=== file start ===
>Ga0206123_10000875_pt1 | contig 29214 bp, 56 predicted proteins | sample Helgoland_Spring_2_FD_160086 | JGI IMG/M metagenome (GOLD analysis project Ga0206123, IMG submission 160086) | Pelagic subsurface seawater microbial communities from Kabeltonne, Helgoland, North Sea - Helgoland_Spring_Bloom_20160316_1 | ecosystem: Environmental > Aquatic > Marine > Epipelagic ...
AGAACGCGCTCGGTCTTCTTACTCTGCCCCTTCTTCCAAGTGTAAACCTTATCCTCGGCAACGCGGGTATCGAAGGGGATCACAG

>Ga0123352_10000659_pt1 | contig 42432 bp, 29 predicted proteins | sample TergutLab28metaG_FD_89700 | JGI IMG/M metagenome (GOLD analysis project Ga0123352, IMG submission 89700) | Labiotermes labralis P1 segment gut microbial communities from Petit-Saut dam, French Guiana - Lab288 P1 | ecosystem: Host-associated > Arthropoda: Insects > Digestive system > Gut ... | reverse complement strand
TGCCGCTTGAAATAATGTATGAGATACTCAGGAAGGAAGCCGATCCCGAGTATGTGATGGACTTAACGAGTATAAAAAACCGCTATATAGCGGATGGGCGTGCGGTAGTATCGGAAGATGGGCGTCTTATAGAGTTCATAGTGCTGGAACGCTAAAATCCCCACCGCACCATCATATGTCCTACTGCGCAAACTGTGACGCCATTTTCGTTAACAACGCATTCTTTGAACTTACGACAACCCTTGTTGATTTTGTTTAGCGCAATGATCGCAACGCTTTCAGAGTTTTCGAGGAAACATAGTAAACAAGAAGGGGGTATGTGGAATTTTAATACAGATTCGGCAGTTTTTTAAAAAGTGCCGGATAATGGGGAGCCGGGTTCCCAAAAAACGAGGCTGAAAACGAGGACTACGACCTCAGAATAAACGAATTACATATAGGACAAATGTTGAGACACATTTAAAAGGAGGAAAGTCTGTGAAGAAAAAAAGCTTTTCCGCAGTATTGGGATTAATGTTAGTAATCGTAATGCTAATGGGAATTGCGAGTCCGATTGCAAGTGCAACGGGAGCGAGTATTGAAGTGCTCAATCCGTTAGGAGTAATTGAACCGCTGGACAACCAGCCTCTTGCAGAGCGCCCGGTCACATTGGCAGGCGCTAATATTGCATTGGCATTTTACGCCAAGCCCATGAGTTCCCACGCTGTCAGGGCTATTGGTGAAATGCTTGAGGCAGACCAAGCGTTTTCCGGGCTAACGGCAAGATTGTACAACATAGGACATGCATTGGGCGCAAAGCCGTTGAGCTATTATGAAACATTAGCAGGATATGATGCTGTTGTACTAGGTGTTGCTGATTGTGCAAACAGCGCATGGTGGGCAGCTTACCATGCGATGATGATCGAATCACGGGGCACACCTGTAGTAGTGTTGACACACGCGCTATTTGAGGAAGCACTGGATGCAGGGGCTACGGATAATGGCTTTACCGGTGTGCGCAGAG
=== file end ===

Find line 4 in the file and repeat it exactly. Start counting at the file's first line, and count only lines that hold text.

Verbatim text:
TGCCGCTTGAAATAATGTATGAGATACTCAGGAAGGAAGCCGATCCCGAGTATGTGATGGACTTAACGAGTATAAAAAACCGCTATATAGCGGATGGGCGTGCGGTAGTATCGGAAGATGGGCGTCTTATAGAGTTCATAGTGCTGGAACGCTAAAATCCCCACCGCACCATCATATGTCCTACTGCGCAAACTGTGACGCCATTTTCGTTAACAACGCATTCTTTGAACTTACGACAACCCTTGTTGATTTTGTTTAGCGCAATGATCGCAACGCTTTCAGAGTTTTCGAGGAAACATAGTAAACAAGAAGGGGGTATGTGGAATTTTAATACAGATTCGGCAGTTTTTTAAAAAGTGCCGGATAATGGGGAGCCGGGTTCCCAAAAAACGAGGCTGAAAACGAGGACTACGACCTCAGAATAAACGAATTACATATAGGACAAATGTTGAGACACATTTAAAAGGAGGAAAGTCTGTGAAGAAAAAAAGCTTTTCCGCAGTATTGGGATTAATGTTAGTAATCGTAATGCTAATGGGAATTGCGAGTCCGATTGCAAGTGCAACGGGAGCGAGTATTGAAGTGCTCAATCCGTTAGGAGTAATTGAACCGCTGGACAACCAGCCTCTTGCAGAGCGCCCGGTCACATTGGCAGGCGCTAATATTGCATTGGCATTTTACGCCAAGCCCATGAGTTCCCACGCTGTCAGGGCTATTGGTGAAATGCTTGAGGCAGACCAAGCGTTTTCCGGGCTAACGGCAAGATTGTACAACATAGGACATGCATTGGGCGCAAAGCCGTTGAGCTATTATGAAACATTAGCAGGATATGATGCTGTTGTACTAGGTGTTGCTGATTGTGCAAACAGCGCATGGTGGGCAGCTTACCATGCGATGATGATCGAATCACGGGGCACACCTGTAGTAGTGTTGACACACGCGCTATTTGAGGAAGCACTGGATGCAGGGGCTACGGATAATGGCTTTACCGGTGTGCGCAGAG